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Gratitude and Thanksgiving

For 25 years, I have been running variations of this Thanksgiving column. During the years when I had stopped posting regular blog entries, I started writing regular entries in a gratitude journal, which got me to thinking of the difference between thankful and grateful. Google isn't much help:

Grateful: feeling or showing an appreciation of kindness; thankful.
Thankful: pleased and relieved, grateful

So, basically, it treats the words as synonymous. I do still give thanks for my health and my family. I am also grateful to have them in my life. I am grateful to be of use, to my family and others. [Turns out service is a Love Language] I am grateful for the love I get and the loving kindness I am now obliged to give everyone, since my heart Chakra opened.

If you feel life has been dealing to you from the bottom of the deck, I recommend the practice of keeping a gratitude journal. Write down one or two things each day for which you are grateful. Big or small, serious or silly. It can be an interesting and rewarding activity.

Me? I’m grateful for everything. Family, career, health, another beautiful day, and one more chance to set foot on this good green Earth. Happy Thanksgiving!

Link To My Poem: Pandemic Thanksgiving


To Script or Not To Script?

That isn’t really even a question. I’ve been told I should be speaking from notes. I previously noted that I did not manage that trick during my last concert MC job. Then, I realized I had done an entire half-hour radio broadcast of my love songs, since my come-to-Jesus moment with my friends, sans script. Not even the opening, and I have been scripting the openings of my live broadcasts since I was 14. Who says you can’t teach an old dog new tricks. As we used to say in the old days, Honk Honk, Waddles The Goose.


Grandson: Less or Fewer

First, a quick note. He is now in pre-K. On Halloween his school had a parade so parents could see all the costumes, He wasn’t very happy about it, but walked around the blacktop twice. He did smile when he saw his mom and me.

Later, he asked me to tighten his seat belt fewer. I said, “Less.” He said, “I know the rule. Fewer for things you can count, less for things you can’t count.”

I responded with examples: fewer dolls, less water.

He thought for a moment, then said, “You could count water if you froze it and broke it into pieces.”

I was deeply impressed. I doubt that answer would have come to me at age 4.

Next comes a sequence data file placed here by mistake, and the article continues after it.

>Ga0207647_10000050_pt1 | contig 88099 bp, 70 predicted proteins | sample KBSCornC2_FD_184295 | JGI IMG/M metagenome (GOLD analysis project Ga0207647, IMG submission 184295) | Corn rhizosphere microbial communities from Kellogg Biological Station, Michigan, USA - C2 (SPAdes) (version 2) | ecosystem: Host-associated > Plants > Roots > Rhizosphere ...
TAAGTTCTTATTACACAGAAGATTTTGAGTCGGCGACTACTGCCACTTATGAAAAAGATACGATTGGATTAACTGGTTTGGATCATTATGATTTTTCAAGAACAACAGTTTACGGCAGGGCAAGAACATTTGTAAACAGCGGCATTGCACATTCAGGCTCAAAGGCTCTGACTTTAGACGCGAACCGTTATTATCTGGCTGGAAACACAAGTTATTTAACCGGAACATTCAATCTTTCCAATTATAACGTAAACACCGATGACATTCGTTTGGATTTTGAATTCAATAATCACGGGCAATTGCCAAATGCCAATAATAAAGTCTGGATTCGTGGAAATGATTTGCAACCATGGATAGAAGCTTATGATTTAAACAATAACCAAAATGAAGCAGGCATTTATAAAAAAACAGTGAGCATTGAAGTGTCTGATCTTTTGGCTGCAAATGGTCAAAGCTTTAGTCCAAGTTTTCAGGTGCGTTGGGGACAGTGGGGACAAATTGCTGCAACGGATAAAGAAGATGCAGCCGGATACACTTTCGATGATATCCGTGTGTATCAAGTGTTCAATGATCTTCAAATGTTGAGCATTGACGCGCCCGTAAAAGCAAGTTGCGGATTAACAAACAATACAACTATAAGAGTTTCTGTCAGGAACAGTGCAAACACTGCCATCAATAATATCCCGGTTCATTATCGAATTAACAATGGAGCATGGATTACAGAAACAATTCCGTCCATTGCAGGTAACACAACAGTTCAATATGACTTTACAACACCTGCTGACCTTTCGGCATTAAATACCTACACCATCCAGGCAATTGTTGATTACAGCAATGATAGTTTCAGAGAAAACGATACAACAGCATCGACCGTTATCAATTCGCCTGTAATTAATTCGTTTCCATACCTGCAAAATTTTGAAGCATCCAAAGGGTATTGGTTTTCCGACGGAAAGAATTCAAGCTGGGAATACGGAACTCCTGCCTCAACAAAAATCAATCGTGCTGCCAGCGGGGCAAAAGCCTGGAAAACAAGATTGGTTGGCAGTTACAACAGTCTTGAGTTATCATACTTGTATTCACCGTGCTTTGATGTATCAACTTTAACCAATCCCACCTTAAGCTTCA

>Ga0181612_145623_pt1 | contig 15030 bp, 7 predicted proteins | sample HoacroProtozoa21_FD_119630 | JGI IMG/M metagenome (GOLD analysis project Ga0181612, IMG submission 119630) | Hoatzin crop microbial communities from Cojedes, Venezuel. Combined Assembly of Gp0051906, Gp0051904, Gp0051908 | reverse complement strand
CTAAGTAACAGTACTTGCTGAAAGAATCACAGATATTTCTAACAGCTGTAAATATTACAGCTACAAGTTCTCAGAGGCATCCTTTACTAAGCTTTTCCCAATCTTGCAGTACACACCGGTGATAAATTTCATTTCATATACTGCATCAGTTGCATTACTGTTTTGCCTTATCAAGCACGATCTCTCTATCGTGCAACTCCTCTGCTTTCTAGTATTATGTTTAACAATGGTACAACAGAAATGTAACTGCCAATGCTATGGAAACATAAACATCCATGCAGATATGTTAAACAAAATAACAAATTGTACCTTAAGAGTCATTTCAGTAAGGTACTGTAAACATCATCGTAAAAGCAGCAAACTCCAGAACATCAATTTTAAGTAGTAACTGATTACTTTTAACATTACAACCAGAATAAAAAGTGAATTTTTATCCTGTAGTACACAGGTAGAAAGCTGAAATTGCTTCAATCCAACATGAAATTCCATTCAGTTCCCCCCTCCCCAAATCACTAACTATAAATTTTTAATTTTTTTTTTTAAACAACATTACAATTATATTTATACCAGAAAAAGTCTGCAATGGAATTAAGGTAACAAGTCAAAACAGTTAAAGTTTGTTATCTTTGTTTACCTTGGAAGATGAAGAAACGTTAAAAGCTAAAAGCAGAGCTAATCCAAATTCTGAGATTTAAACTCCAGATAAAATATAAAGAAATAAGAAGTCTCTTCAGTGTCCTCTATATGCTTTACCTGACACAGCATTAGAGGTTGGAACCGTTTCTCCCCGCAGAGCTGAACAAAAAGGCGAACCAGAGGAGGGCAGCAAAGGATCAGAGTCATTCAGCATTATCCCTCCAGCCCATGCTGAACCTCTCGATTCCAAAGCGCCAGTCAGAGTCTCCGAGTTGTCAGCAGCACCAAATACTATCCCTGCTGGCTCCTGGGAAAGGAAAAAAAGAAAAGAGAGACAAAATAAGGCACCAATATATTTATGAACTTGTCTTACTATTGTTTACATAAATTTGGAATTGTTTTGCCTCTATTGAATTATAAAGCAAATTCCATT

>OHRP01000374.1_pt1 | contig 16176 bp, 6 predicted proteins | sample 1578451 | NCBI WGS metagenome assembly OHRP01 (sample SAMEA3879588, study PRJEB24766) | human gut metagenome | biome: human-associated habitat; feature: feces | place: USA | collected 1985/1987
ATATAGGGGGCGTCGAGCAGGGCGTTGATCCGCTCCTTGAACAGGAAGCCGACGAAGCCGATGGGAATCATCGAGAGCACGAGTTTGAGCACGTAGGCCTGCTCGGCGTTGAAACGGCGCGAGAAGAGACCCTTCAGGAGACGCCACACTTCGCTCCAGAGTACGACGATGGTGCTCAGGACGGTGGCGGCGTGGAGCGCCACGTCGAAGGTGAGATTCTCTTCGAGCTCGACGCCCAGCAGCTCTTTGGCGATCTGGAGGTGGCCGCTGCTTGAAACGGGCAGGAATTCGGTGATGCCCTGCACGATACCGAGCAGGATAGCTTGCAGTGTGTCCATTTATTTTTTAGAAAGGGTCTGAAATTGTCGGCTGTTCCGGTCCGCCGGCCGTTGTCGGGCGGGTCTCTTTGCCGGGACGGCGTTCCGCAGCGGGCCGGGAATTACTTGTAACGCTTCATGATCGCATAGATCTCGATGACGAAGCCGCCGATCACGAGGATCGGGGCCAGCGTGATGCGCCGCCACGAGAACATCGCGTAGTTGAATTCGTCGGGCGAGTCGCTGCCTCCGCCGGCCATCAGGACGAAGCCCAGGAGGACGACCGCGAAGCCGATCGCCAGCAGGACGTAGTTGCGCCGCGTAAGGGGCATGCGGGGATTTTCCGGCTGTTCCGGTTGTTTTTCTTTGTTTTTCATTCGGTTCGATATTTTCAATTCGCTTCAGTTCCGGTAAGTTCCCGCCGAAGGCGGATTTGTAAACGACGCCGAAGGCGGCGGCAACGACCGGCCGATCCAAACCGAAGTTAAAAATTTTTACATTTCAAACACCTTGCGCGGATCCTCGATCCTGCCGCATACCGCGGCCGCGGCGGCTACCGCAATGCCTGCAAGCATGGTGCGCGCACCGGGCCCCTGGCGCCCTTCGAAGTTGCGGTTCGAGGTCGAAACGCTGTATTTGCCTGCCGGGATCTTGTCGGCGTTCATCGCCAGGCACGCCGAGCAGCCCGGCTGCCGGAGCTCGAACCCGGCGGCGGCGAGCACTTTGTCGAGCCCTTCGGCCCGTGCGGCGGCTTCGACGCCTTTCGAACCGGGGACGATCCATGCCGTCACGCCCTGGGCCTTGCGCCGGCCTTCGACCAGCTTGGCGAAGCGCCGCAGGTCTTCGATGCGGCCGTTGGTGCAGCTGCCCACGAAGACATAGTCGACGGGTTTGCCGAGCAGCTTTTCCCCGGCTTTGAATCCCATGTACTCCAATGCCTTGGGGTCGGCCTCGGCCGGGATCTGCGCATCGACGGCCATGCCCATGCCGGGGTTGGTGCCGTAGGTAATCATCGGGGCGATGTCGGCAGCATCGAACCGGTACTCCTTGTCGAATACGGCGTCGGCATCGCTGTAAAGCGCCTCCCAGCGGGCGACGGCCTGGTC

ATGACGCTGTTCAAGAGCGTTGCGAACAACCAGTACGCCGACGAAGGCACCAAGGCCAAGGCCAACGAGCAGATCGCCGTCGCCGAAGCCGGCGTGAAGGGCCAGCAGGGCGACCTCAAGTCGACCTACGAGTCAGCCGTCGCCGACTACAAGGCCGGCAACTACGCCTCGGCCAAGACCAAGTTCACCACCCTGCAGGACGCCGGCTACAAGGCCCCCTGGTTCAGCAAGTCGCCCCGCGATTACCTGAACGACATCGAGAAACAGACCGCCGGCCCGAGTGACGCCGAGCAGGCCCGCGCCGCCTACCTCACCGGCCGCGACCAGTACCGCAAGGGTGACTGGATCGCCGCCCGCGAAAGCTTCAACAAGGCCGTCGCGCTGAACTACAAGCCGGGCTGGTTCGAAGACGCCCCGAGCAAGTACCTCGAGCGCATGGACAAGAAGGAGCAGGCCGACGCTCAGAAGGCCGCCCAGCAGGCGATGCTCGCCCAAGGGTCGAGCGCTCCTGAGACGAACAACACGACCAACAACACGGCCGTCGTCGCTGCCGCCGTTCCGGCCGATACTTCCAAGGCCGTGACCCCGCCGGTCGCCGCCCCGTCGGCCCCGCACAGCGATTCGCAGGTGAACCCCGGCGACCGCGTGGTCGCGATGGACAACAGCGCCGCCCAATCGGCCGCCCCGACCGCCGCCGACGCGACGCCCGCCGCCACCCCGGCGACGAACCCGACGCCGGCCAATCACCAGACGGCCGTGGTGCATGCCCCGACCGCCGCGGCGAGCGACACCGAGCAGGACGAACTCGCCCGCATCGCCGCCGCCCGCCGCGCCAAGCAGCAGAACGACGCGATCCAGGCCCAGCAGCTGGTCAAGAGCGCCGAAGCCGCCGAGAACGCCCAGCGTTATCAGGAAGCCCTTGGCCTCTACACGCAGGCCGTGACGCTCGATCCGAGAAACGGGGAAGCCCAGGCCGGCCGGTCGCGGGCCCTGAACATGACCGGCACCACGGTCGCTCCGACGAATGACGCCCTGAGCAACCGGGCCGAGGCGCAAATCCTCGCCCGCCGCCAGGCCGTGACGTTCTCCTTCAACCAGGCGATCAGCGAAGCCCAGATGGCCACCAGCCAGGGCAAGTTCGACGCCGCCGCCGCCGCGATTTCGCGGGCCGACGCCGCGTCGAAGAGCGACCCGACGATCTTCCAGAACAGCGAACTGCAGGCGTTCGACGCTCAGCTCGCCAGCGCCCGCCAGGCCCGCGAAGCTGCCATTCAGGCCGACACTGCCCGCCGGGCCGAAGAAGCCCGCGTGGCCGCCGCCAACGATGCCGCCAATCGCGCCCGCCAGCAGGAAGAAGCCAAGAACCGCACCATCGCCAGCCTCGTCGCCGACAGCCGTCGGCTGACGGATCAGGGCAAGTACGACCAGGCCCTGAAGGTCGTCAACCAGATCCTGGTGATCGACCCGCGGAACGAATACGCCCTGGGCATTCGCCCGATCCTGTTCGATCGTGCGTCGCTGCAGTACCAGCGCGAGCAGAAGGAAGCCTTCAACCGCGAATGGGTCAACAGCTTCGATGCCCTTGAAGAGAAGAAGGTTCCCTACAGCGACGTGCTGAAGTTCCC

Fabulous Writer: H. Claire Taylor

Run, don’t walk, to this woman’s Amazon page and buy everything she has ever written. I have said it before, and I’ll say it again: most self-published Kindle books aren’t worth the electrons they are written on. H. Claire Taylor is a prominent exception.

In terms of wit, talent, style and writing ability, she is a worthy successor to Douglas Adams in the relatively narrow field of Comic Science Fiction with her Alice Luck series. Admittedly, she does seem to channel Adams now and then, but perhaps the range of tropes available in this genre is limited. Or great minds thing alike. In any case, Adams is no longer with us and Taylor is.

She has three series, all of them excellent: 7 Jessica Christ books, 4 Kihaven police books, and 5 Alice Luck books, the latest being Luck Off and Fly. My rave review of that book will be forthcoming soon, but I simply felt it was time to plug Taylor again, in general.

She calls her mailing list The New Collective, and provides both news of upcoming books and free short stories. She also rattles the cup now and then, but with no publisher providing fat advances, who can blame her?

Her website is not the easiest to navigate, but here is the link (Get A Story for Free) to sign up for her mailing list.


Mom Said: Jesus in India

I ended up talking a lot about my late mother at a dinner recently, and one of the people at the table suggested that I write her biography. I don’t think I can do it; I’m too close. But I have decided to share some of her wisdom with you under the rubric Mom Said.

Mom believed, because her father believed, that Jesus’ lost years between 13 and 21 (the New Testament says nothing about this period) were spent in India, learning about Hinduism.

 During a recent discussion a friend suggested that Jesus spent those years in the desert getting in touch with the collective unconscious. Occam’s razor says the simpler explanation is much more likely; given the difficulty in getting from the Holy Land to India, maybe what we view as a Hindu influence on Jesus was just expression of fundamental human nature.

In a discussion of this topic, a Jungian surprised me with an influence going the other way: Gandhi disciplined himself to read daily from the Sermon on the Mount, and live according to those teachings.